The preschool period in a child’s life is an exciting time. During this time, the child reaches out to the world beyond their home. For them, the world is an exciting place with many things to do, to touch, to experience, and to eat. Although the preschool child cannot read or write, or compute logical processes, the quest for knowledge overrides any developmental limitations. The preschool years set the stage for experiences, friends, and accomplishments obtained outside the home.

Physical Development

In comparison to earlier stages of development, the physical growth of the preschool child has slowed down considerably. Nevertheless, preschoolers usually gain two ½ to 3 inches in height each year, and 3-5 pounds in weight. The physical growth of the brain achieves about 90% of its adult size around the age of 5 years. The growth of the brain facilitates control of involuntary movements. Bold skills are refined and elaborated, and are put to new use. The basic motor abilities are present.

Large Muscle Development (Gross Motor)

  • Takes longer steps when running or walking (5 years)
  • Catches large ball (4-5 years)
  • Skips on one foot (4-5 years)
  • Hops on one foot (4-5 years)
  • Many can broad jump 28 to 35 inches (5-6 years)

Small Muscle Development (Fine Motor)

  • Children can draw, use scissors, and begin to color (4-6 years)
  • Can get close to drawing a person (5 years)
  • Can begin to read, write (5-6 years)
  • Copies shapes – can draw square and triangle, probably not a diamond (5-6 years)
  • Can paint with broad strokes (5-6 years)

Intellectual Development

Preschoolers are intellectually curious and actively seek to learn as much about their environment as they can. They learn to represent objects, persons, and perceptions with symbols. It is the beginning of functional language. They no longer are tied to what is physically present. Questions begin during the preschool years, first about the names of objects and activities, then about the purpose of routine. Increased questions, dreams, nightmares, and fantasy in play are all indications of advances in intellect.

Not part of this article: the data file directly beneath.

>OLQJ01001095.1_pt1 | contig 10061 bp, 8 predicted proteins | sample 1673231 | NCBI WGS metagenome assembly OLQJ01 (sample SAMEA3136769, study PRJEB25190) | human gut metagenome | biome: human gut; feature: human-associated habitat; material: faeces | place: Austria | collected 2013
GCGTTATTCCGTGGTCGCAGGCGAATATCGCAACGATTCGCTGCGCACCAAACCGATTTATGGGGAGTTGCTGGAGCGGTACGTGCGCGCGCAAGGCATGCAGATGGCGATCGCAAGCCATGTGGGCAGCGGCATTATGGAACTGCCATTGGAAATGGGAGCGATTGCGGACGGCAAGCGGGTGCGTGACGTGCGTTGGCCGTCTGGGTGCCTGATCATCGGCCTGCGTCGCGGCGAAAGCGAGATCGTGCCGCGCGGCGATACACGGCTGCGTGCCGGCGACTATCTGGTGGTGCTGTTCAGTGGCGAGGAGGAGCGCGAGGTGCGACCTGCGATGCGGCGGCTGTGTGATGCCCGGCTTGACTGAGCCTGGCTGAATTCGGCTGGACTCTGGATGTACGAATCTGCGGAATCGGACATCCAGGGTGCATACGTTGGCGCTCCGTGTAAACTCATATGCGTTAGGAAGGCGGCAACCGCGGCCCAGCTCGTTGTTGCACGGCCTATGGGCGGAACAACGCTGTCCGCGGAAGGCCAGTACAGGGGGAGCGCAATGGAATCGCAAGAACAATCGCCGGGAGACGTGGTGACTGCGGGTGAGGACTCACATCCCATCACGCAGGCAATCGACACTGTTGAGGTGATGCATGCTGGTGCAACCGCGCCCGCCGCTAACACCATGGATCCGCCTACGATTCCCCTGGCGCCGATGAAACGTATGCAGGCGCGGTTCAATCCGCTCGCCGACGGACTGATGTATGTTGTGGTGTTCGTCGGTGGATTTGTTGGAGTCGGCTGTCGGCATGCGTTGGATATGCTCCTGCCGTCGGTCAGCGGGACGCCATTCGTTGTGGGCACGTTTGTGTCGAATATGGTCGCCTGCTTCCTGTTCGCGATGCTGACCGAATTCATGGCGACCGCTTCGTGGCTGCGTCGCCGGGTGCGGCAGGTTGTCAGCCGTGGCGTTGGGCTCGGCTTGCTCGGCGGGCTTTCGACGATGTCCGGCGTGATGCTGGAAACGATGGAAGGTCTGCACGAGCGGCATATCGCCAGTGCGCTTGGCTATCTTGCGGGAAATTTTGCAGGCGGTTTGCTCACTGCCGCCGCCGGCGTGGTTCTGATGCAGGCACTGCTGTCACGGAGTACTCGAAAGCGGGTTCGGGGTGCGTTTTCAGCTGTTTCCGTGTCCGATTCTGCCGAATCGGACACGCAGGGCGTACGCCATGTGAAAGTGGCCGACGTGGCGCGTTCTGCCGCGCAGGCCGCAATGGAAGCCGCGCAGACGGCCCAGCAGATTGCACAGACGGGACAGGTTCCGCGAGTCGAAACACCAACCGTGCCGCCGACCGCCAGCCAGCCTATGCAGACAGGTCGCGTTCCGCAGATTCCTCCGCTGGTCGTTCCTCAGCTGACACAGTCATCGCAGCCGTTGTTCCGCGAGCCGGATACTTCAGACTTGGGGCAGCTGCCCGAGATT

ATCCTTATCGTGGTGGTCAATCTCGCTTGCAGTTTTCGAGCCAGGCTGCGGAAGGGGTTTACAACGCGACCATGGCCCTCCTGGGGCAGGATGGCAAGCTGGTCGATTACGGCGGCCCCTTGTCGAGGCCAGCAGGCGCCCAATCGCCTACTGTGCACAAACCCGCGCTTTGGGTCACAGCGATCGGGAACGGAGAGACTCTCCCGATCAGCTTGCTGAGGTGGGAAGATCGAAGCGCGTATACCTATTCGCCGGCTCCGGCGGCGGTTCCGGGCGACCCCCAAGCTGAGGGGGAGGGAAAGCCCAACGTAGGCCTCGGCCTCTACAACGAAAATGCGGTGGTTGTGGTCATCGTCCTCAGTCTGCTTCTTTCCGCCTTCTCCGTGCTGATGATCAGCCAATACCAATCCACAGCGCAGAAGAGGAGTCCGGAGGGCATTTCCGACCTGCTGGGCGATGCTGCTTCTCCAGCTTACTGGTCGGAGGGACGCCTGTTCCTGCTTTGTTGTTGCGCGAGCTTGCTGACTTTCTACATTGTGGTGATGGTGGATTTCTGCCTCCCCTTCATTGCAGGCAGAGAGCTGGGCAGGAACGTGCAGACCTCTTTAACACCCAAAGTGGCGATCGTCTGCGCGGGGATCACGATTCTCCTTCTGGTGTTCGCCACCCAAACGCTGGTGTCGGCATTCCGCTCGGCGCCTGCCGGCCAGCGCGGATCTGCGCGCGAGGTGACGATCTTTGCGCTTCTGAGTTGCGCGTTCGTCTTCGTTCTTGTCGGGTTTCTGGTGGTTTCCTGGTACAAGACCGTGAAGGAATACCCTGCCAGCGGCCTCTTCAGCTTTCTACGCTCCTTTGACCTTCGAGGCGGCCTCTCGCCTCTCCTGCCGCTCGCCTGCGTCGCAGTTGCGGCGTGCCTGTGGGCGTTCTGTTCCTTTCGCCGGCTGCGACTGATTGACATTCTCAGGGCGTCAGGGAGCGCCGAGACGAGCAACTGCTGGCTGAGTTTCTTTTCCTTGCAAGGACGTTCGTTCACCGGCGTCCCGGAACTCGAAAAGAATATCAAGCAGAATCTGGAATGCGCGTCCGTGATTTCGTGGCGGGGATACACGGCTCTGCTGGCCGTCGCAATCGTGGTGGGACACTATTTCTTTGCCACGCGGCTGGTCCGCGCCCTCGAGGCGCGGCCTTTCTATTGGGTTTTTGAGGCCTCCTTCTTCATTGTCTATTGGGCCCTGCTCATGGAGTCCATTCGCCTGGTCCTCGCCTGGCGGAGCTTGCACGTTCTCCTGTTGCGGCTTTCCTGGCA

During the preschool., children believe everything exists for a purpose, even themselves. As such, the child’s questions usually reflect such interest: “Mommy, why is there rain?” “Where do babies come from?” Answer such questions in terms of purpose or function. “It rains to make the trees and flowers grow.” “Babies come from mommies.” When children receive a response that suggests a function or purpose, they are usually satisfied.

Preschool children have limited concepts of things and only pay attention to a small number of characteristics. For example, if they see water poured from a short fat glass into a tall thin one, the child may say there is more water in the tall one, even though no water has been added. Preschoolers cannot easily understand relational terms such as “longer” or “smaller” unless the objects compared are very different.

Language Development

Preschool children are active conversationalists. As they develop intellectually, their language usage increases.

  • Vocabulary of about 900 words at three years; 2,000 words at five to six years.
  • By the age of five years, children use complete sentences strung together with conjunctions.
  • Although they speak clearly, children will have problems with pronunciation and stuttering. These problems are usually temporary and a normal part of development. 
  • They experiment with sounds, often making up rhyming words (3-6 years).
  • Uses “because” “how””why” in their efforts to interpret cause and effect (4-6 years).